3

• Can care for mothers, infants at 35-plus weeks of gestation with routine perinatal problems • Anesthesiology, lab, radiology, ultrasonography, blood bank services and pharmacist available LEVEL II • Specialty care nursery • Can care for mothers, infants at 32-plus weeks of gestation with problems to be resolved rapidly • In addition to Level I requirements, dietician, and physical and respiratory therapists available LEVEL III • Neonatal intensive care unit • Can care for mothers, infants of all gestational ages with mild to critical illnesses • Can provide consultation for pediatric medical and surgical subspecialists; can perform major pediatric surgery on-site LEVEL IV • Advanced NICU • Can care for mothers, infants of all gestational ages as well as the most complex, critically ill infants • Comprehensive pediatric medical and surgical subspecialists on-site; can perform major surgeries on complex conditions

7

114

GRAPEVINE

S O U T H L A K E B L V D .

9

11

10

6

4

16

12

1

13

CONTINENTAL BLVD.

SOUTHLAKE

WILLIAM D. TATE AVE.

121

15

26

COLLEYVILLE

360

HALL JOHNSON RD.

5

14

8

COLLEYVILLE BLVD.

GLADERD.

BROWN TRAIL

E K S P A R G E R

CUMMINGS DR.

ASHLN.

35

2

E. ALLEN AVE.

MAP NOT TO SCALE

N TM; © 2022 COMMUNITY IMPACT NEWSPAPER CO. ALL RIGHTS RESERVED.

8 CareNow U T V F 5301 William D. Tate Ave., Ste. 100, Grapevine 8172512101 www.carenow.com 9 CareNow U T V F 2751 E. Hwy. 114, Southlake 8177490155 www.carenow.com 10 Complete Care Southlake E T 321 W. Southlake Blvd., Ste. 140, Southlake 8178092089 www.visitcompletecare.com 11 CommunityMed Family Urgent Care-Southlake U T F 2315 E. Southlake Blvd., Ste. 110, Southlake 8175029220

6828856000 www.cookchildrens.org 13 Direct Orthopedic Care U 2419 W. Southlake Blvd., Southlake 4695356842 www.directorthocare.com/location/southlake 14 ER of Texas E T 5000 SH 121, Colleyville 8173187485 www.eroftexas.com 15 MinuteClinic-Grapevine R T V F 3701 Ira E. Woods Ave., Grapevine (inside CVS pharmacy) 8663892727 www.minuteclinic.com 16 Texas Health Breeze Urgent Care U T F 125 Davis Blvd., Southlake 6822977182 https://breezeurgentcare.texashealth.org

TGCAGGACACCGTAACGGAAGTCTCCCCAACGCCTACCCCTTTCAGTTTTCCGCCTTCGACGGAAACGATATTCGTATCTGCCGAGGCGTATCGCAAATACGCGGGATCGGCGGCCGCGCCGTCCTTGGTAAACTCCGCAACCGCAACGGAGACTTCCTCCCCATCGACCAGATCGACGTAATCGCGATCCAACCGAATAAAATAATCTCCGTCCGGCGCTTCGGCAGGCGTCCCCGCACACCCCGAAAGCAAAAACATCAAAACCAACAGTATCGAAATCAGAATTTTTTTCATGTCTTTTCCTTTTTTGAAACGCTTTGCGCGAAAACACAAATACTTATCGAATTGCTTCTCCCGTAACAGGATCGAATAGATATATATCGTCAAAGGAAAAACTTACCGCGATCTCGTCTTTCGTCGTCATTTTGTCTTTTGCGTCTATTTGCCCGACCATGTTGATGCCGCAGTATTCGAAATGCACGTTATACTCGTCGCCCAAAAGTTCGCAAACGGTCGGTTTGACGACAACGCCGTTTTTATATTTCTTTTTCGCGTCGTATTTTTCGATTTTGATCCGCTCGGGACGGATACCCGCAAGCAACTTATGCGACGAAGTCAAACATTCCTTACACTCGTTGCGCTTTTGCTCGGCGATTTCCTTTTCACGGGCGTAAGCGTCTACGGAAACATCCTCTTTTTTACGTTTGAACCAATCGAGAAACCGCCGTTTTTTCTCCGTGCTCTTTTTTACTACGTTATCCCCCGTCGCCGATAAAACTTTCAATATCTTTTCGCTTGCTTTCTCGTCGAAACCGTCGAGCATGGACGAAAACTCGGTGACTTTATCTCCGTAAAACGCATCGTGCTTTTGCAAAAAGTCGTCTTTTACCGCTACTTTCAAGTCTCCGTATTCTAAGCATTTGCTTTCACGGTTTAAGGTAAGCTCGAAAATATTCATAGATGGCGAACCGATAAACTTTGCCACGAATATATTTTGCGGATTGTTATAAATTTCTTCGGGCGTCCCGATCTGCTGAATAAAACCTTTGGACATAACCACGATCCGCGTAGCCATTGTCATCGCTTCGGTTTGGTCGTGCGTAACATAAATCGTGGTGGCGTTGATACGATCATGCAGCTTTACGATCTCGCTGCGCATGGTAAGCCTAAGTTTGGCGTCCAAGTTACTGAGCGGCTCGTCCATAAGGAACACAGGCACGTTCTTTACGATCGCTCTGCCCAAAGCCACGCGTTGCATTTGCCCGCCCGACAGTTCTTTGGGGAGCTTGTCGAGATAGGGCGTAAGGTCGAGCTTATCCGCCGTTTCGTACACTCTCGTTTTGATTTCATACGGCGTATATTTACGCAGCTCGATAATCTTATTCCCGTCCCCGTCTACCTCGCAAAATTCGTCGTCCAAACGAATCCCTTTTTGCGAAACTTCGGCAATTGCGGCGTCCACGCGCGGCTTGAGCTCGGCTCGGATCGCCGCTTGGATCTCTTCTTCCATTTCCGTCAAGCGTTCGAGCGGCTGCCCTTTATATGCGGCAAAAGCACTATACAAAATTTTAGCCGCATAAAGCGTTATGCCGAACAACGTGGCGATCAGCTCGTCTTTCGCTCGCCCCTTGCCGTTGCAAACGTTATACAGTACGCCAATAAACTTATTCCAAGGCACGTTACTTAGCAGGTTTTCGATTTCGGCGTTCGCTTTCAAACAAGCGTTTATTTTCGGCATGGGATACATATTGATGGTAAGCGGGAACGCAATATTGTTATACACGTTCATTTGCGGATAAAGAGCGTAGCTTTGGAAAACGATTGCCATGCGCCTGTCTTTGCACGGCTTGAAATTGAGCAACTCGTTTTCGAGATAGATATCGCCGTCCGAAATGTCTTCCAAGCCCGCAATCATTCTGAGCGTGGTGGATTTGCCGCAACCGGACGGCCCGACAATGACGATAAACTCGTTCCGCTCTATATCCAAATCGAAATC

KEY Retail clinic R

TRAUMA LEVEL

Oers COVID19 vaccines

V

Urgent care center U Emergency room E

LEVEL I • Highest level of care • Full range of specialists, equipment in-house 24/7 • Oers teaching, research LEVEL II

O ers u vaccines

F

Oers COVID19 testing

T

5 Baylor Scott & White Emergency Hospital-Colleyville E 5500 Colleyville Blvd., Colleyville 2142946350 www.bsweh.org/locations/colleyville 6 Baylor Scott & White Urgent Care-Southlake U F 925 E. Southlake Blvd., Ste. 100, Southlake 8179128800 www.bswurgentcare.com 7 Better Faster Urgent Care U T F 630 N. Kimball Ave., Ste. 100, Southlake 8177749704 www.betterfasterurgentcare.com

• Oers specialists on call 24/7 • Patients can transfer to Level I facilities • No research component required LEVEL III • Oers resources for emergency surgery, intensive care • Patients may have to transfer to Level I and II centers LEVEL IV • Provide initial evaluation, stabilization, diagnostic capabilities • Patients will likely have to transfer to higher-level trauma center

www.communitymedcare.com 12 Cook Children’s Urgent Care Southlake U T 2727 E. Southlake Blvd., Southlake

Note that this list is not comprehensive.

SOURCES: TEXAS DEPARTMENT OF STATE HEALTH SERVICES, TEXAS SECRETARY OF STATE'S OFFICE COMMUNITY IMPACT NEWSPAPER

15

GRAPEVINE  COLLEYVILLE  SOUTHLAKE EDITION • JUNE 2022

16

COMMUNITY IMPACT NEWSPAPER • COMMUNITYIMPACT.COM

PEOPLE Rebecca Farrell

2022 HEALTH CARE EDITION

BY JISHNU NAIR

IF WE DO TRY TO LOOK AT SILVER LININGS, OUR EXPERIENCES OF THE PANDEMIC HAS OPENED THE DOOR MORE IN TERMS OF BEING ABLE TO TALK ABOUT MENTAL HEALTH, ABOUT NORMALIZING CONVERSATIONS ABOUT MENTAL HEALTH. ” REBECCA FARRELL, PROGRAM AND OUTREACH DIRECTOR, NATIONAL ALLIANCE ON MENTAL ILLNESS, CENTRAL TEXAS

Program and outreach director, National Alliance on Mental Illness, Central Texas